New Report: US Tech Workers Boost the Growth of Australia’s Tech Ecosystem

Robyn Foyster Robyn Foyster has been verified by Muck Rack's editorial team
on 9 August 2023

The Tech Council of Australia, Microsoft and LinkedIn today launched a report called Harnessing the Hidden Value: How US Tech Workers Boost the Growth of Australia’s Tech Ecosystem at Old Parliament House in Canberra.

The report highlighted the benefits of the close Australian and US alliance on the Australian tech sector and startup ecosystem. According to the report, one in five Australian tech graduates are employed in a US tech firm and 20% of US tech alumni found or play a significant role in the establishment of new startups.

Matt Tindale, LinkedIn’s Managing Director for Australia and New Zealand, said the US tech-alumni have been crucial to developing Australian tech talent.
“Based on our experience in the Australian tech sector, we know that US tech firms play a significant role in bolstering our industry. They equip their employees with sought-after skills that are in high demand in the talent marketplace.

“According to our Economic Graph data, around 4,000 experienced local workers transition annually from US tech firms to Australian businesses. This diffusion of skilled professionals contributes positively to our local economy by enabling Australian companies to stay competitive in the global market, drive innovation, and expand their operations.” Tindale said.

The report reveals that 80% of those Australians employed by US tech firms who leave, move on to home-grown companies, start-ups or the public sector. All up, each annual cohort of US tech alumni that take up roles in Australian firms contribute $613 million in value added to the economy.

Belinda Dennett, Microsoft Australia’s Director of Corporate Affairs, agreed with the report findings which show that US tech firm workers pass on knowledge and skills.

“Microsoft has been part of the Australian tech ecosystem for over 40 years and we have long recognised the contribution our people make,” she said. “This report demonstrates the skill transfer goes beyond just the tech sector and helps put a value on that contribution.”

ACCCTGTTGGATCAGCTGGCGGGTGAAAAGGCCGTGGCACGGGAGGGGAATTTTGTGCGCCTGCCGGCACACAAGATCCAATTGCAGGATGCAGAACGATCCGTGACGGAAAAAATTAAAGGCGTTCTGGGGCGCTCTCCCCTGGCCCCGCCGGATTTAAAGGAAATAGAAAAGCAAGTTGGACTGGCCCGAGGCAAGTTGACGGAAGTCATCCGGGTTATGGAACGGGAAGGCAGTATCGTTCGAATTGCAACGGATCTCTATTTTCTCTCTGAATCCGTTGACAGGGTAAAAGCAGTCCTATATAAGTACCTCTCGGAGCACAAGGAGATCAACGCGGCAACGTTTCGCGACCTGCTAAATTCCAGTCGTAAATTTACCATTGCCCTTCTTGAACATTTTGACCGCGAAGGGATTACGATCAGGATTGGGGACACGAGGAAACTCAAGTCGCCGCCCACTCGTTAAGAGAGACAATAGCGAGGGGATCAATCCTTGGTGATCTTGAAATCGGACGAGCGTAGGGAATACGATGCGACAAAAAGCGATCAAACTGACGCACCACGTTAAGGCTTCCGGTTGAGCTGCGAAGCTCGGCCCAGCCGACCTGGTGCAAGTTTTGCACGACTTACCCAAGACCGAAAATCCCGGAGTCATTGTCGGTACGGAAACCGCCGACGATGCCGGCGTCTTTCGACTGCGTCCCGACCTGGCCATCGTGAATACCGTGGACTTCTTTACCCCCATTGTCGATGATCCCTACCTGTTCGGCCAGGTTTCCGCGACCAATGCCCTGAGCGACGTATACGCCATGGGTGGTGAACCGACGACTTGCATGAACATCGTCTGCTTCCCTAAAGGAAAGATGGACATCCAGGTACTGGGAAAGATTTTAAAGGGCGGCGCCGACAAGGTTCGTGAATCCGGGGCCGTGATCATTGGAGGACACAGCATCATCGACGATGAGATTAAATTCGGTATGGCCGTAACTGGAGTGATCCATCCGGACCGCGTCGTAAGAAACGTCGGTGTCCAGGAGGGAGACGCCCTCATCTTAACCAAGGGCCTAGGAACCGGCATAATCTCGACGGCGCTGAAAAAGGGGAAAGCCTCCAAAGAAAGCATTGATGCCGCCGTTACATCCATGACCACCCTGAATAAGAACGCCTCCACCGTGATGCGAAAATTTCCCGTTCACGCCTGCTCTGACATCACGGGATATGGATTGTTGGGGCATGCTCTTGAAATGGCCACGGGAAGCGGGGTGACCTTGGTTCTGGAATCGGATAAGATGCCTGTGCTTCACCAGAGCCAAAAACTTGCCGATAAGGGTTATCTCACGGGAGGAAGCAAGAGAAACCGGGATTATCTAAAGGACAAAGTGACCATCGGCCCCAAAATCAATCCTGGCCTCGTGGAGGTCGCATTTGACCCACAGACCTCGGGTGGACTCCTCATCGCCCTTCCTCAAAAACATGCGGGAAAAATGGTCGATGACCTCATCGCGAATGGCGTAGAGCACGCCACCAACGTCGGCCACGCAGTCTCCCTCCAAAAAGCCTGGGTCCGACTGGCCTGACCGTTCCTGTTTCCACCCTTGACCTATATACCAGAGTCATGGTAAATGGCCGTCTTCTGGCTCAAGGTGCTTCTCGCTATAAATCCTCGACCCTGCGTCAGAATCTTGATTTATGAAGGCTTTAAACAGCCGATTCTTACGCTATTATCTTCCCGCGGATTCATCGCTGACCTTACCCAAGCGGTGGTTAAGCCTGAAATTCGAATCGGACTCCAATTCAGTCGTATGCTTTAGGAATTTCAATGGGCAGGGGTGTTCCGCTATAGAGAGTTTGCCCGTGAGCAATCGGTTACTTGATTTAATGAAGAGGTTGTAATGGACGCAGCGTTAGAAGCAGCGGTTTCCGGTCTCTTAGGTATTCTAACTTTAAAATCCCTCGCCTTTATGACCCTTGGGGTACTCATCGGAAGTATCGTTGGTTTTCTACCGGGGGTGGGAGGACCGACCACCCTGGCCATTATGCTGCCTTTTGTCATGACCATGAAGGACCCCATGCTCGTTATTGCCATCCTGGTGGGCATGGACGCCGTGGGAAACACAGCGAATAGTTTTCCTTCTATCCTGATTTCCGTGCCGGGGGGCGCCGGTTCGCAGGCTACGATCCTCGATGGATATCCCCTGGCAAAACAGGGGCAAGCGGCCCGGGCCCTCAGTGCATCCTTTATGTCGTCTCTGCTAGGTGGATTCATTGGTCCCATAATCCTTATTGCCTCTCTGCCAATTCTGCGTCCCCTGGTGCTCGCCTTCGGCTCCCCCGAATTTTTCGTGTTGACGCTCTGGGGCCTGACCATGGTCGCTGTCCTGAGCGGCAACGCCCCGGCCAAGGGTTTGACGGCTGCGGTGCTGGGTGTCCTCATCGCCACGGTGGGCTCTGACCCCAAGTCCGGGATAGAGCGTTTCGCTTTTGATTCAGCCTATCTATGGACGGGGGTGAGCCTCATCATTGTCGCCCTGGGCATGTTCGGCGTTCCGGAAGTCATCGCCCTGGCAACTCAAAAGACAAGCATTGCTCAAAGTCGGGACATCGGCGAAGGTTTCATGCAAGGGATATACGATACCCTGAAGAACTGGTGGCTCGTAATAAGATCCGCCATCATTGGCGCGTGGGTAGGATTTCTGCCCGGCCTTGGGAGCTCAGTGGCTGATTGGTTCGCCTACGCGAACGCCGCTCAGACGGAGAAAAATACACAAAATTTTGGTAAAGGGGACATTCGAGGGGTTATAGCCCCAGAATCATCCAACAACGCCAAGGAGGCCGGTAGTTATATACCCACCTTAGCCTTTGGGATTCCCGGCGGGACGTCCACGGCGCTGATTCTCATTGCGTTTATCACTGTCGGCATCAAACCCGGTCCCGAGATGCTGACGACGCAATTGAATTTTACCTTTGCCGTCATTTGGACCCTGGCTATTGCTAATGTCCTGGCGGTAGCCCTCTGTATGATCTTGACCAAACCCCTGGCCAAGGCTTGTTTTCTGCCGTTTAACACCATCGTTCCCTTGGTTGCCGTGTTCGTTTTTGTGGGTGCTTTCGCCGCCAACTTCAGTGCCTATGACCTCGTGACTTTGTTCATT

Professor Genevieve Bell, Director – School of Cybernetics, College of Engineering, Computing and Cybernetic and Australian National University (ANU), shared her experience of benefiting from her time in the States and bringing back those skills to Australia.

After completing her PhD in Anthropology at Stanford University, Professor Bell met a venture capitalist around the San Fransisco area which led to her taking a role at Intel’s Architecture Lab.

“One thing I learnt at Intel was that I really wanted to build things, not just study them,” she said.

“I’ve since gone on to create the new School of Cybernetics at ANU, which equips Australians with skills for the future.

Among the many lessons she learned during her time working in Silicon Valley, she said, was ‘the notion of prototyping, iteration and rapidly experimenting.’

Below are the highlights of the report Harnessing the Hidden Value: How US Tech Workers Boost the Growth of Australia’s Tech Ecosystem:

  • 75% of tech jobs require more than 3 years of experience compared to just 58% on average for other professionals 
  • 102,000 Australians work in large US tech firms  
  • 1 in 2 of Australia’s successful startups were started or scaled with US tech-experienced talent 
  • 4,000 US tech alumni transition to careers in Australian startups, industry or public service each year 
  • $2.2Bn economic contribution of US tech alumni to Australia each year 
  • 1 in 5 experienced tech workers will have worked at a US tech firm by 2030 
  • 1 in 8 new tech jobs created by 2030 will be in US tech firms 
  • 18% of tech grads will be employed at a US tech firm by 2030 

Harnessing the Hidden Value: How US Tech Workers Boost the Growth of Australia’s Tech Ecosystem
Credit: Harnessing the Hidden Value: How US Tech Workers Boost the Growth of Australia’s Tech Ecosystem

At the event, the US Ambassador , Kevin Rudd, gave the keynote speech. It was followed by a lively panel debate with Rudd, Economic Counselor for the US Embassy Michael Sullivan, Tech Council CEO Kate Pounder, and ANU Professor Genevieve Bell AO.

Women Love Tech Editor Robyn Foyster and former Prime Minister Kevin Rudd at the TCA event in Old Parliament House in Canberra

Fittingly, the former Prime Minister wrapped up the panel by entreating everyone to grasp the opportunity and to be among Australia’s future entrepreneurs and not to be afraid of failure.

With a wry smile, he referred to the time he came ‘second’ in the Australian Federal elections and went on to describe how failure and the willingness to have a go in the first place is worn as a ‘badge of honour’ in the States. He also explained how the right mindset is what gets phenomenal results.

“Often in this country, the thing which holds you back is what’s in your headspace…Of course, you might fail,” Rudd told the audience at Old Parliament House today. “It is regarded as a badge of honour in the United States to have tried and failed, rather not to have tried at all. So have the chutzpah, just to get across the psychological barrier, to go out there and roll your arm over … and have a go. Frankly, the rewards will be phenomenal. And the yield to this country, by the way, the examples you set and the opportunities you create for others, will be extraordinary.”

Kate Pounder, Tech Council of Australia CEO
Kate Pounder, Tech Council of Australia CEO

As Kate Pounder said many of our tech unicorns – think Atlassian and Canva to name a few – were born here on our Australian shores only in the last decade.

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